Should Americans face criminal consequences for flag-burning? Donald Trump raised that prospect this morning in his usual forum for pot-stirring:
Trump had better not count on unqualified backing from the Republican Party in that effort. Rep. Sean Duffy (R-WI) appeared on CNN’s New Day to remind viewers that the Supreme Court had already weighed in on the issue — a generation ago. “I don’t think we want to make this a legal issue,” Duffy responded:
— New Day (@NewDay) November 29, 2016
CNN: Do you want to weigh in on flag burning, and whether or not this is a topic that we should be dealing with today?
DUFFY: Well, I think there are a lot of other issues that the country cares about. But in regard to flag burning, I love my flag and I love what it stands for, and I hate those who want to go out and burn it.
DUFFY: But I think the court is probably right that we want to protect those people who want to protest and their right to actually demonstrate with disgracing our flag, even though so many of us who love our country and love our flag object to it. I don’t think we want to make this a legal issue.
DUFFY: So I disagree with Mr. Trump on that, and the court is probably right.
The Supreme Court ruled on this issue in 1989 with a 5-4 decision in Texas v Johnson, which upheld flag burning as a legitimate exercise of free speech. The dissent was written by Justice John Paul Stevens, a member of the court’s liberal wing, who argued that the symbolic nature and value of the flag to the country outweighed the First Amendment rights of protesters. Antonin Scalia, whose mold Trump pledged to follow, concurred with the majority opinion written by William Brennan (which was also joined by Anthony Kennedy, for what that’s worth). The decision actually cut through the partisan divide on the bench with an ultimate effect of strengthening free speech.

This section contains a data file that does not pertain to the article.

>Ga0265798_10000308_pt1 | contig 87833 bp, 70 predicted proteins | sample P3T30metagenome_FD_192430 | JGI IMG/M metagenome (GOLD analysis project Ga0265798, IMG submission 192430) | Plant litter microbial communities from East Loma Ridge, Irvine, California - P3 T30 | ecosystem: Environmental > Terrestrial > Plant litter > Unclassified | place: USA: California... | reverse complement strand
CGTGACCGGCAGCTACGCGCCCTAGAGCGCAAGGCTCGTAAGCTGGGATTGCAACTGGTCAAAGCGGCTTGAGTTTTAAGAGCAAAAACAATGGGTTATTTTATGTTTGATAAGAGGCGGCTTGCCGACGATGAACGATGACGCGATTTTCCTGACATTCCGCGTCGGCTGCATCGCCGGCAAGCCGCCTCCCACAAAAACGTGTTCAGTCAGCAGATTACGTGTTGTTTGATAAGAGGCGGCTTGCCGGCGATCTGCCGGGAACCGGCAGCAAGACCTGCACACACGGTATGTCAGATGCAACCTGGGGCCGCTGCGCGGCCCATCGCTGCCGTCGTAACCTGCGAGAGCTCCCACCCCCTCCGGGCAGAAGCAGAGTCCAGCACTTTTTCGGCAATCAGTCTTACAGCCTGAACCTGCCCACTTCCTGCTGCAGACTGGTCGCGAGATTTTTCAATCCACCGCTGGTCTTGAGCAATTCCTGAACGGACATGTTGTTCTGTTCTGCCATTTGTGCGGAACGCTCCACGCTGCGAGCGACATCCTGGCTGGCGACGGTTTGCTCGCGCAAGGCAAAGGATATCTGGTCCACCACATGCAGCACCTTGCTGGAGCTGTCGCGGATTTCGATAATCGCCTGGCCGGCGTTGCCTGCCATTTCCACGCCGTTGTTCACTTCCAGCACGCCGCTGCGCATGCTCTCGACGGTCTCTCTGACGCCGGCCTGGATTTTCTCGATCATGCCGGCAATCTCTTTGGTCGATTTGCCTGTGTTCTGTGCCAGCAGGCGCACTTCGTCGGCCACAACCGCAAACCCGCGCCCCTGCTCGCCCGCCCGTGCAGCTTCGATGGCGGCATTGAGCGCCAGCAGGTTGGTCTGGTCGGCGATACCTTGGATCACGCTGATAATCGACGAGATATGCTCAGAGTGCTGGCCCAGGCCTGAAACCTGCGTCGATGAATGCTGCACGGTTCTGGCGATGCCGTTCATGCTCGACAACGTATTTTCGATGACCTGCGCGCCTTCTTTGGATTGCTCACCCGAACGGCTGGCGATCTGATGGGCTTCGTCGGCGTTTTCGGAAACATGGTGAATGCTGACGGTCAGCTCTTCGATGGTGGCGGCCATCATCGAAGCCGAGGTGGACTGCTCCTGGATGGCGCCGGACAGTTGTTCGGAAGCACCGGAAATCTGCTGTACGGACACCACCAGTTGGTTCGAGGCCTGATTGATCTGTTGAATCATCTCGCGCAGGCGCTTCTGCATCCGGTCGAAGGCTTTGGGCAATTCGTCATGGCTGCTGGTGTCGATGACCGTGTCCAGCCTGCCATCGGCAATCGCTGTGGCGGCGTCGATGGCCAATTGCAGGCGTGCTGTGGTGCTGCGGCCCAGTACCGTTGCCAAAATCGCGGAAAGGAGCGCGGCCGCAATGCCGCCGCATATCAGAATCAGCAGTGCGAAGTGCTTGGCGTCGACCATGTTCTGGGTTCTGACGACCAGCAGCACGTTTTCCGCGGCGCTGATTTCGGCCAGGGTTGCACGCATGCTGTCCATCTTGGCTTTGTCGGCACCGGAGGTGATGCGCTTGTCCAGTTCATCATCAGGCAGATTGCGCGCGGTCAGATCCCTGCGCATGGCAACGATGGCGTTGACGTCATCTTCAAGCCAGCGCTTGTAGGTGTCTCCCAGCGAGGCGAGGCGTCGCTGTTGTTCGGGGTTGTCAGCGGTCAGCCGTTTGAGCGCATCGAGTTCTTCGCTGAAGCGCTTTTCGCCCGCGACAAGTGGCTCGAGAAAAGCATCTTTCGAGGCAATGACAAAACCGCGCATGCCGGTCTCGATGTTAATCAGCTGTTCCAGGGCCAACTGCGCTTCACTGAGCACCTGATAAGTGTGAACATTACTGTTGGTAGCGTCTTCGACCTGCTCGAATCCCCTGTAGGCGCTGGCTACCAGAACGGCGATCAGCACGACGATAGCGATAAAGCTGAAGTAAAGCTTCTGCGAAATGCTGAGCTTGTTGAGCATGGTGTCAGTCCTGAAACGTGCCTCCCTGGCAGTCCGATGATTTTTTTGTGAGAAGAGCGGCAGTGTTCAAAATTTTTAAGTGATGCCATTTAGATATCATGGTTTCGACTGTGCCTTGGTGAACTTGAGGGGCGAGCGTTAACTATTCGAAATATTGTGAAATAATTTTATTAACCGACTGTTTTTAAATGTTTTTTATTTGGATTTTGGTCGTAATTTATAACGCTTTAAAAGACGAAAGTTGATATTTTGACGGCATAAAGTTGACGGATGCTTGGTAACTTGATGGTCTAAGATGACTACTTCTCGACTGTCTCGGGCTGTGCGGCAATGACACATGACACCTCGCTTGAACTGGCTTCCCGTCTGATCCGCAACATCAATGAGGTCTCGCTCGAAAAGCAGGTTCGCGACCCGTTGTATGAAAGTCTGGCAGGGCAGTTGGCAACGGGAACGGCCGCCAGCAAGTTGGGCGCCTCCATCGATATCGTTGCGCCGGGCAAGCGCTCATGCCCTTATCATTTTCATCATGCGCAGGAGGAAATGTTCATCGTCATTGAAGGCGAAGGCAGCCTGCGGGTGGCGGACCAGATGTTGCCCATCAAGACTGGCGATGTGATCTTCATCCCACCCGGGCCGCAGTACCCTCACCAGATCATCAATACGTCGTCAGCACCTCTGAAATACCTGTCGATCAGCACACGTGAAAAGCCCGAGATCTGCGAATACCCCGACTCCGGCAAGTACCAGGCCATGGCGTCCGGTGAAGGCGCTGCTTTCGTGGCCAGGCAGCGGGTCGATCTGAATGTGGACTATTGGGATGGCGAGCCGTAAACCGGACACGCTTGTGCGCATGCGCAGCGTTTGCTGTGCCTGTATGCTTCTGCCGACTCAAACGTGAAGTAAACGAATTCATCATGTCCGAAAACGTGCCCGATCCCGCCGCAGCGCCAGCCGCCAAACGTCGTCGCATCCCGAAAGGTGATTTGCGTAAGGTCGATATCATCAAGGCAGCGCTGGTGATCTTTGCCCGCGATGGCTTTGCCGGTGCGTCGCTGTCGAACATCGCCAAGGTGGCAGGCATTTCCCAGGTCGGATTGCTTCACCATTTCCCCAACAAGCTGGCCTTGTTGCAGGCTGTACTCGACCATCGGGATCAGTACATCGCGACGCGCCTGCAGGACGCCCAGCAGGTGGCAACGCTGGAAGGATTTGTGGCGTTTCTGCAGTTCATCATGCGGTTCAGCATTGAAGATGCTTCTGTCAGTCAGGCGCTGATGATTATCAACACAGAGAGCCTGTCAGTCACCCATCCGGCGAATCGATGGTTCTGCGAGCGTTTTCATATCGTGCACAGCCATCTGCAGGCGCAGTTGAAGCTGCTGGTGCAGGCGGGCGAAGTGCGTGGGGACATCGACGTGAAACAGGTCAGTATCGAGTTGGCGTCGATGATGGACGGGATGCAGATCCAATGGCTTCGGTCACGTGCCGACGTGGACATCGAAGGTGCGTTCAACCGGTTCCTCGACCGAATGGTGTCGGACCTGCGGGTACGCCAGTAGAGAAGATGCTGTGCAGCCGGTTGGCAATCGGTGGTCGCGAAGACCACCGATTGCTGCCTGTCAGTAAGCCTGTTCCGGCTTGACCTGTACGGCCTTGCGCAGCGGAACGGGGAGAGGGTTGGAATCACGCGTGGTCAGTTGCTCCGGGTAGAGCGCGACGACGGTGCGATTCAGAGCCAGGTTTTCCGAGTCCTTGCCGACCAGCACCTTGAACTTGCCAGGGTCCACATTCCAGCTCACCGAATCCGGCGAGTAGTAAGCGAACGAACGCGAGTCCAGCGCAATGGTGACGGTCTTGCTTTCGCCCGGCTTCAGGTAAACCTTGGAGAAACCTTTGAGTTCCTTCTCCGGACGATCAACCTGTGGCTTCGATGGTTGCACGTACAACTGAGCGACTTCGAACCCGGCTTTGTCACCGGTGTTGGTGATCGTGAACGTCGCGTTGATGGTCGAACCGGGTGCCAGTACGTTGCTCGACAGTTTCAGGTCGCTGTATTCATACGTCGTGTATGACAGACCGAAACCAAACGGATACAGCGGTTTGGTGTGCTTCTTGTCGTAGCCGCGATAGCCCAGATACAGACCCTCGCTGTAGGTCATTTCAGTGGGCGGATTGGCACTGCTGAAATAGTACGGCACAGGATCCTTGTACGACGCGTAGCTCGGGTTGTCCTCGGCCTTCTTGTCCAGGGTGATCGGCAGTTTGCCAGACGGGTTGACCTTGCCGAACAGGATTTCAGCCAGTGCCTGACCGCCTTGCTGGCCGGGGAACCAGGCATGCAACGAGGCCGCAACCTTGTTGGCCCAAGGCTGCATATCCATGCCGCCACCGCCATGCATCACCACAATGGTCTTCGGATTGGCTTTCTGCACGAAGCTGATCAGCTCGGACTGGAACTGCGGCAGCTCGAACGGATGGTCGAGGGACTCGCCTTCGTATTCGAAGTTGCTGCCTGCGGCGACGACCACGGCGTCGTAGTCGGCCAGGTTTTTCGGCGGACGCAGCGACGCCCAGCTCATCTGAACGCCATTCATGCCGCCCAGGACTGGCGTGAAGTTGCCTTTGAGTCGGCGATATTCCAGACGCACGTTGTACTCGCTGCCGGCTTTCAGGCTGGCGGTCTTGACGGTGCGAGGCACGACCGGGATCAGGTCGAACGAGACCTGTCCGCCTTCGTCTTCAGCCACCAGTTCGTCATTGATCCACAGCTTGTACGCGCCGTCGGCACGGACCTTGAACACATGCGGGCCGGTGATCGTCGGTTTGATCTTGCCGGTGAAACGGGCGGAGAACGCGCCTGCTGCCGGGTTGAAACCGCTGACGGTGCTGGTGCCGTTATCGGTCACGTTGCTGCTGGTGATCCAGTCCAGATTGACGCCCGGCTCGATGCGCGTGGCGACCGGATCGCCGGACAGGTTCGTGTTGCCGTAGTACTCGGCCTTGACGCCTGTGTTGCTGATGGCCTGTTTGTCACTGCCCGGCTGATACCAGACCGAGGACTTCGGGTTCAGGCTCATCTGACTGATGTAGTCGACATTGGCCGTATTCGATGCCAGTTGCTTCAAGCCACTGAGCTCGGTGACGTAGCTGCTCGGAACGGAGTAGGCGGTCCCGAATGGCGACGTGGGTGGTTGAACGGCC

It’s certainly possible for Congress and a President to give a flag-burning ban another try, and to see whether the court will be up for a challenge to stare decisis. Pro-life voters have wanted that exact same fight over Roe v Wade, and the Supreme Court has been known to change its position on occasion. Trump’s outburst envisions a rather draconian and unusual penalty, though, which would almost certainly earn a sharp rebuke from the courts — that of loss of citizenship. Generally, Americans cannot be stripped of citizenship for criminal acts, especially Americans who are citizens by birth. They can be stripped of citizenship for joining the government of another country, but that’s a civil act rather than a criminal punishment.
A better question is why we’re even having this discussion at all. It feels like a rerun of an old fight, the settlement of which both sides have largely accepted. As Duffy says, we have bigger fights on the horizon. Given the challenges to free speech for conservatives on campuses and in the larger arena, we should be fighting for freer speech rather than new restrictions on it, and pointing out the hypocrisies of speech codes and political correctness. Perhaps Trump wants to stir the pot and fire up his base today in preparation for a decision or two that will make them less than happy, and this is a kind of Bat Signal for the news cycle. Say, where is Mitt Romney going to be this afternoon and evening?